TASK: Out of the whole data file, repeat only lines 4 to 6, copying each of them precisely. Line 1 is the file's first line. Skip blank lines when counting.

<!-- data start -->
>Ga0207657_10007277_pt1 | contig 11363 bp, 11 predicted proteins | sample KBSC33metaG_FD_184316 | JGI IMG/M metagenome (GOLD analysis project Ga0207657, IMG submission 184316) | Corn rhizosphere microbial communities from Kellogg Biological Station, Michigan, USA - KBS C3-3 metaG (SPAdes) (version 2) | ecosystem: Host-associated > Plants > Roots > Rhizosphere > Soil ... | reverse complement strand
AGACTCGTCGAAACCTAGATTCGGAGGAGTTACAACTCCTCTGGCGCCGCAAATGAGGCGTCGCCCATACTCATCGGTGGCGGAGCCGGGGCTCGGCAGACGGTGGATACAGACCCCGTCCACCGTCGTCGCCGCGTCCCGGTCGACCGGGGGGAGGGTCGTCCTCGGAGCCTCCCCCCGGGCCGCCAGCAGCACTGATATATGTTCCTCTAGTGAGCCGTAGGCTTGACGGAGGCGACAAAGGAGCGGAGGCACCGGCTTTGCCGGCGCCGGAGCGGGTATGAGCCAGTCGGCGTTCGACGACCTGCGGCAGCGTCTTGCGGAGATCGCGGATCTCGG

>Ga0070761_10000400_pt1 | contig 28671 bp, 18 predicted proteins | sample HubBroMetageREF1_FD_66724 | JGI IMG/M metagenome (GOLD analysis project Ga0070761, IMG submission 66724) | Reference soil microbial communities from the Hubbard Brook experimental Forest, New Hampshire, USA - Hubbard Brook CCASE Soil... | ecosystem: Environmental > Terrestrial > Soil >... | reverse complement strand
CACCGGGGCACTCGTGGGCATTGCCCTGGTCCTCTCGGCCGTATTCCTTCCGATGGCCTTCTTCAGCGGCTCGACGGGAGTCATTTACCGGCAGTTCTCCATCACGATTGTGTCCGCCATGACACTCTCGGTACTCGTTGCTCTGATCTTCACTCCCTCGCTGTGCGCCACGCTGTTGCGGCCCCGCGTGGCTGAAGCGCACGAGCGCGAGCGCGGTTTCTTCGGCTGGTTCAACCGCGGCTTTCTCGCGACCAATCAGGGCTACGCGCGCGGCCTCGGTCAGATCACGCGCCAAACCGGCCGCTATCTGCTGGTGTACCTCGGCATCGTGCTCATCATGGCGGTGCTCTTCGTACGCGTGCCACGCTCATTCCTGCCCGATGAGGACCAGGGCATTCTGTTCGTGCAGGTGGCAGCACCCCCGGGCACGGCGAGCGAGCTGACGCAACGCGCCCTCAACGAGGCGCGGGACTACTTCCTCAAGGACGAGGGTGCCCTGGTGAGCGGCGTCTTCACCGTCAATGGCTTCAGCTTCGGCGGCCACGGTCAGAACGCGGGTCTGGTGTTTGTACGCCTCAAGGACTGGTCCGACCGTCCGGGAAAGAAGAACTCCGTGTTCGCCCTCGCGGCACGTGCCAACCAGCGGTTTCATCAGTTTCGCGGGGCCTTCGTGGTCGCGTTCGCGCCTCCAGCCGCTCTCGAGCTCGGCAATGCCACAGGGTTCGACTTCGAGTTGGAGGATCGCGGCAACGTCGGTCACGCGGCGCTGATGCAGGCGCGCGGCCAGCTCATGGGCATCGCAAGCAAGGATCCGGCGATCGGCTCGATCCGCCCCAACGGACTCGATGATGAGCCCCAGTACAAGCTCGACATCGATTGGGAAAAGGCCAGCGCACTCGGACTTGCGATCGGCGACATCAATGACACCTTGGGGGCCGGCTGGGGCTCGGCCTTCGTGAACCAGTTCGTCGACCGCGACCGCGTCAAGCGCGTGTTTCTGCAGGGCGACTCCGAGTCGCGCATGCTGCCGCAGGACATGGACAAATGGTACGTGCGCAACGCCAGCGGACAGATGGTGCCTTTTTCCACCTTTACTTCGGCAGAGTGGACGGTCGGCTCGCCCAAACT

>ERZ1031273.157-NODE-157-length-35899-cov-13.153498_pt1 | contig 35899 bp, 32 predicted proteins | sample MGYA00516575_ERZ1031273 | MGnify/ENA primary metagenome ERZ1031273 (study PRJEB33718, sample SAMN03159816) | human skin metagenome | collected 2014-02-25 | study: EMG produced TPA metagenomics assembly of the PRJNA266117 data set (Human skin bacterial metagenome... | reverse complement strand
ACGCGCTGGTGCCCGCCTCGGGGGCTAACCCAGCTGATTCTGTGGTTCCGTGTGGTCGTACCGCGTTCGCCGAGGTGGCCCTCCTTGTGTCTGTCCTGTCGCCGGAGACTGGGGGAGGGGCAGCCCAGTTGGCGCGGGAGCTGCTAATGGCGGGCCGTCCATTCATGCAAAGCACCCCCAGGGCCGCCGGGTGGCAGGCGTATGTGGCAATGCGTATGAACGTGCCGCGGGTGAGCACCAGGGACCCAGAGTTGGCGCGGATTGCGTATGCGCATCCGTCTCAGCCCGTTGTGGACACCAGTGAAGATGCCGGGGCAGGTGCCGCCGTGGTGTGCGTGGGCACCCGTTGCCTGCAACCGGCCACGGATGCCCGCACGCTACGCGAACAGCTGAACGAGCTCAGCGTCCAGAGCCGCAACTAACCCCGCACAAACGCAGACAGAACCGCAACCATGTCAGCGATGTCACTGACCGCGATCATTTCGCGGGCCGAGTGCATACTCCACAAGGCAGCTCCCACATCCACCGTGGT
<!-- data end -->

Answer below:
CACCGGGGCACTCGTGGGCATTGCCCTGGTCCTCTCGGCCGTATTCCTTCCGATGGCCTTCTTCAGCGGCTCGACGGGAGTCATTTACCGGCAGTTCTCCATCACGATTGTGTCCGCCATGACACTCTCGGTACTCGTTGCTCTGATCTTCACTCCCTCGCTGTGCGCCACGCTGTTGCGGCCCCGCGTGGCTGAAGCGCACGAGCGCGAGCGCGGTTTCTTCGGCTGGTTCAACCGCGGCTTTCTCGCGACCAATCAGGGCTACGCGCGCGGCCTCGGTCAGATCACGCGCCAAACCGGCCGCTATCTGCTGGTGTACCTCGGCATCGTGCTCATCATGGCGGTGCTCTTCGTACGCGTGCCACGCTCATTCCTGCCCGATGAGGACCAGGGCATTCTGTTCGTGCAGGTGGCAGCACCCCCGGGCACGGCGAGCGAGCTGACGCAACGCGCCCTCAACGAGGCGCGGGACTACTTCCTCAAGGACGAGGGTGCCCTGGTGAGCGGCGTCTTCACCGTCAATGGCTTCAGCTTCGGCGGCCACGGTCAGAACGCGGGTCTGGTGTTTGTACGCCTCAAGGACTGGTCCGACCGTCCGGGAAAGAAGAACTCCGTGTTCGCCCTCGCGGCACGTGCCAACCAGCGGTTTCATCAGTTTCGCGGGGCCTTCGTGGTCGCGTTCGCGCCTCCAGCCGCTCTCGAGCTCGGCAATGCCACAGGGTTCGACTTCGAGTTGGAGGATCGCGGCAACGTCGGTCACGCGGCGCTGATGCAGGCGCGCGGCCAGCTCATGGGCATCGCAAGCAAGGATCCGGCGATCGGCTCGATCCGCCCCAACGGACTCGATGATGAGCCCCAGTACAAGCTCGACATCGATTGGGAAAAGGCCAGCGCACTCGGACTTGCGATCGGCGACATCAATGACACCTTGGGGGCCGGCTGGGGCTCGGCCTTCGTGAACCAGTTCGTCGACCGCGACCGCGTCAAGCGCGTGTTTCTGCAGGGCGACTCCGAGTCGCGCATGCTGCCGCAGGACATGGACAAATGGTACGTGCGCAACGCCAGCGGACAGATGGTGCCTTTTTCCACCTTTACTTCGGCAGAGTGGACGGTCGGCTCGCCCAAACT

>ERZ1031273.157-NODE-157-length-35899-cov-13.153498_pt1 | contig 35899 bp, 32 predicted proteins | sample MGYA00516575_ERZ1031273 | MGnify/ENA primary metagenome ERZ1031273 (study PRJEB33718, sample SAMN03159816) | human skin metagenome | collected 2014-02-25 | study: EMG produced TPA metagenomics assembly of the PRJNA266117 data set (Human skin bacterial metagenome... | reverse complement strand
ACGCGCTGGTGCCCGCCTCGGGGGCTAACCCAGCTGATTCTGTGGTTCCGTGTGGTCGTACCGCGTTCGCCGAGGTGGCCCTCCTTGTGTCTGTCCTGTCGCCGGAGACTGGGGGAGGGGCAGCCCAGTTGGCGCGGGAGCTGCTAATGGCGGGCCGTCCATTCATGCAAAGCACCCCCAGGGCCGCCGGGTGGCAGGCGTATGTGGCAATGCGTATGAACGTGCCGCGGGTGAGCACCAGGGACCCAGAGTTGGCGCGGATTGCGTATGCGCATCCGTCTCAGCCCGTTGTGGACACCAGTGAAGATGCCGGGGCAGGTGCCGCCGTGGTGTGCGTGGGCACCCGTTGCCTGCAACCGGCCACGGATGCCCGCACGCTACGCGAACAGCTGAACGAGCTCAGCGTCCAGAGCCGCAACTAACCCCGCACAAACGCAGACAGAACCGCAACCATGTCAGCGATGTCACTGACCGCGATCATTTCGCGGGCCGAGTGCATACTCCACAAGGCAGCTCCCACATCCACCGTGGT